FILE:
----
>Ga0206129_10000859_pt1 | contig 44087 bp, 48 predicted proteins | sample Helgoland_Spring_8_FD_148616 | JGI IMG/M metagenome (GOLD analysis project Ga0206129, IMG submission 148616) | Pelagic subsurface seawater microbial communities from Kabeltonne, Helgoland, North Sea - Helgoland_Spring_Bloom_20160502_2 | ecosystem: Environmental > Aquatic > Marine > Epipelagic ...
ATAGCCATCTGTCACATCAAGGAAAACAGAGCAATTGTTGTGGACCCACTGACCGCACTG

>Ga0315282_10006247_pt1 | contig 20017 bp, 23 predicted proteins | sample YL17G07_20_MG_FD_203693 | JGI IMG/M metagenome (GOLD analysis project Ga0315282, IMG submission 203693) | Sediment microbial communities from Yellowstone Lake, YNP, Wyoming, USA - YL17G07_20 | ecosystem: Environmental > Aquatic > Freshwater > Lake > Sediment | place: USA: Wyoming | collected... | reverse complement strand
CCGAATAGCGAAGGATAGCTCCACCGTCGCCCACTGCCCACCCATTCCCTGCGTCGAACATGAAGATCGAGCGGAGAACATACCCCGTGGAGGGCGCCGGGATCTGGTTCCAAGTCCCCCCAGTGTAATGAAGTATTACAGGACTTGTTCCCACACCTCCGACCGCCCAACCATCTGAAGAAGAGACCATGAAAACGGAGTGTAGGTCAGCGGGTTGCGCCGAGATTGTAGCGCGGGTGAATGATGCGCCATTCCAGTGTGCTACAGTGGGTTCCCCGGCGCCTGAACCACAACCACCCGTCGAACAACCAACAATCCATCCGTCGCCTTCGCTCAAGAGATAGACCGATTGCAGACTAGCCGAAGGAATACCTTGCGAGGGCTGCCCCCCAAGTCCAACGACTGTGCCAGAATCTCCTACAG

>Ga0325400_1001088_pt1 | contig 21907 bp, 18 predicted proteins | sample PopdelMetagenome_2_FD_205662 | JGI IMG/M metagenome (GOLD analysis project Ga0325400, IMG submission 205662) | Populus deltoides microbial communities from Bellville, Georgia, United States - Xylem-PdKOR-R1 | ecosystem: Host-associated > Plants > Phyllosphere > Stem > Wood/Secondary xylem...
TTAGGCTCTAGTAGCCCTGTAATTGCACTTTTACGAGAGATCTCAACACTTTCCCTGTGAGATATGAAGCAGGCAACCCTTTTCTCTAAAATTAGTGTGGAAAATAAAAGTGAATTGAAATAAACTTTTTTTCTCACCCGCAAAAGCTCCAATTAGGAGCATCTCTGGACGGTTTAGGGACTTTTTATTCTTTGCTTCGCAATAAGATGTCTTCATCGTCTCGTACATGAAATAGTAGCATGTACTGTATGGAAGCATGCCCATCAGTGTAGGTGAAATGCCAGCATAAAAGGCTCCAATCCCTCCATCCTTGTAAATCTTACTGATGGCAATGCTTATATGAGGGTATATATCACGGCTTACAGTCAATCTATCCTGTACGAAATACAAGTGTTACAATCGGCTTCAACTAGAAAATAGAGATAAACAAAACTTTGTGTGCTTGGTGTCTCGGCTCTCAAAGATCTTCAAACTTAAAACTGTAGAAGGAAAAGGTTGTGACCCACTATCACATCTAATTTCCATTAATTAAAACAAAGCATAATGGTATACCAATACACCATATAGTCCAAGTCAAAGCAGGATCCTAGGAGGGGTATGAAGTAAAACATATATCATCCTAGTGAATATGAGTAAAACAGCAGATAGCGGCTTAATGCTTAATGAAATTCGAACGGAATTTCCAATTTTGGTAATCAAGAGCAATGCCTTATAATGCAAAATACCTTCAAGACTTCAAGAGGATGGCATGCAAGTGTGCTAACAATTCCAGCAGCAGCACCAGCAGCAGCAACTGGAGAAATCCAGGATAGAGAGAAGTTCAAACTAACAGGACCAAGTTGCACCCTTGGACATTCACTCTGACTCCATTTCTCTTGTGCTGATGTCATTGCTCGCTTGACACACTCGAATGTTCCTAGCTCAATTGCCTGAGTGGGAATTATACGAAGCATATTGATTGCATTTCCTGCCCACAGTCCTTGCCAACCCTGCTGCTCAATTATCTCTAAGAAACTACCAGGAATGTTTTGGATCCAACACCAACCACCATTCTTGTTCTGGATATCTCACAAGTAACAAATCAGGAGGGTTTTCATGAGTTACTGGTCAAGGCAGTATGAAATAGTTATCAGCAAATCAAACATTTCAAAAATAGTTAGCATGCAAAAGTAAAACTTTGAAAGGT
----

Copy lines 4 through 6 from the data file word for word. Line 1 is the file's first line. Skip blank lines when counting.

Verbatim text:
CCGAATAGCGAAGGATAGCTCCACCGTCGCCCACTGCCCACCCATTCCCTGCGTCGAACATGAAGATCGAGCGGAGAACATACCCCGTGGAGGGCGCCGGGATCTGGTTCCAAGTCCCCCCAGTGTAATGAAGTATTACAGGACTTGTTCCCACACCTCCGACCGCCCAACCATCTGAAGAAGAGACCATGAAAACGGAGTGTAGGTCAGCGGGTTGCGCCGAGATTGTAGCGCGGGTGAATGATGCGCCATTCCAGTGTGCTACAGTGGGTTCCCCGGCGCCTGAACCACAACCACCCGTCGAACAACCAACAATCCATCCGTCGCCTTCGCTCAAGAGATAGACCGATTGCAGACTAGCCGAAGGAATACCTTGCGAGGGCTGCCCCCCAAGTCCAACGACTGTGCCAGAATCTCCTACAG

>Ga0325400_1001088_pt1 | contig 21907 bp, 18 predicted proteins | sample PopdelMetagenome_2_FD_205662 | JGI IMG/M metagenome (GOLD analysis project Ga0325400, IMG submission 205662) | Populus deltoides microbial communities from Bellville, Georgia, United States - Xylem-PdKOR-R1 | ecosystem: Host-associated > Plants > Phyllosphere > Stem > Wood/Secondary xylem...
TTAGGCTCTAGTAGCCCTGTAATTGCACTTTTACGAGAGATCTCAACACTTTCCCTGTGAGATATGAAGCAGGCAACCCTTTTCTCTAAAATTAGTGTGGAAAATAAAAGTGAATTGAAATAAACTTTTTTTCTCACCCGCAAAAGCTCCAATTAGGAGCATCTCTGGACGGTTTAGGGACTTTTTATTCTTTGCTTCGCAATAAGATGTCTTCATCGTCTCGTACATGAAATAGTAGCATGTACTGTATGGAAGCATGCCCATCAGTGTAGGTGAAATGCCAGCATAAAAGGCTCCAATCCCTCCATCCTTGTAAATCTTACTGATGGCAATGCTTATATGAGGGTATATATCACGGCTTACAGTCAATCTATCCTGTACGAAATACAAGTGTTACAATCGGCTTCAACTAGAAAATAGAGATAAACAAAACTTTGTGTGCTTGGTGTCTCGGCTCTCAAAGATCTTCAAACTTAAAACTGTAGAAGGAAAAGGTTGTGACCCACTATCACATCTAATTTCCATTAATTAAAACAAAGCATAATGGTATACCAATACACCATATAGTCCAAGTCAAAGCAGGATCCTAGGAGGGGTATGAAGTAAAACATATATCATCCTAGTGAATATGAGTAAAACAGCAGATAGCGGCTTAATGCTTAATGAAATTCGAACGGAATTTCCAATTTTGGTAATCAAGAGCAATGCCTTATAATGCAAAATACCTTCAAGACTTCAAGAGGATGGCATGCAAGTGTGCTAACAATTCCAGCAGCAGCACCAGCAGCAGCAACTGGAGAAATCCAGGATAGAGAGAAGTTCAAACTAACAGGACCAAGTTGCACCCTTGGACATTCACTCTGACTCCATTTCTCTTGTGCTGATGTCATTGCTCGCTTGACACACTCGAATGTTCCTAGCTCAATTGCCTGAGTGGGAATTATACGAAGCATATTGATTGCATTTCCTGCCCACAGTCCTTGCCAACCCTGCTGCTCAATTATCTCTAAGAAACTACCAGGAATGTTTTGGATCCAACACCAACCACCATTCTTGTTCTGGATATCTCACAAGTAACAAATCAGGAGGGTTTTCATGAGTTACTGGTCAAGGCAGTATGAAATAGTTATCAGCAAATCAAACATTTCAAAAATAGTTAGCATGCAAAAGTAAAACTTTGAAAGGT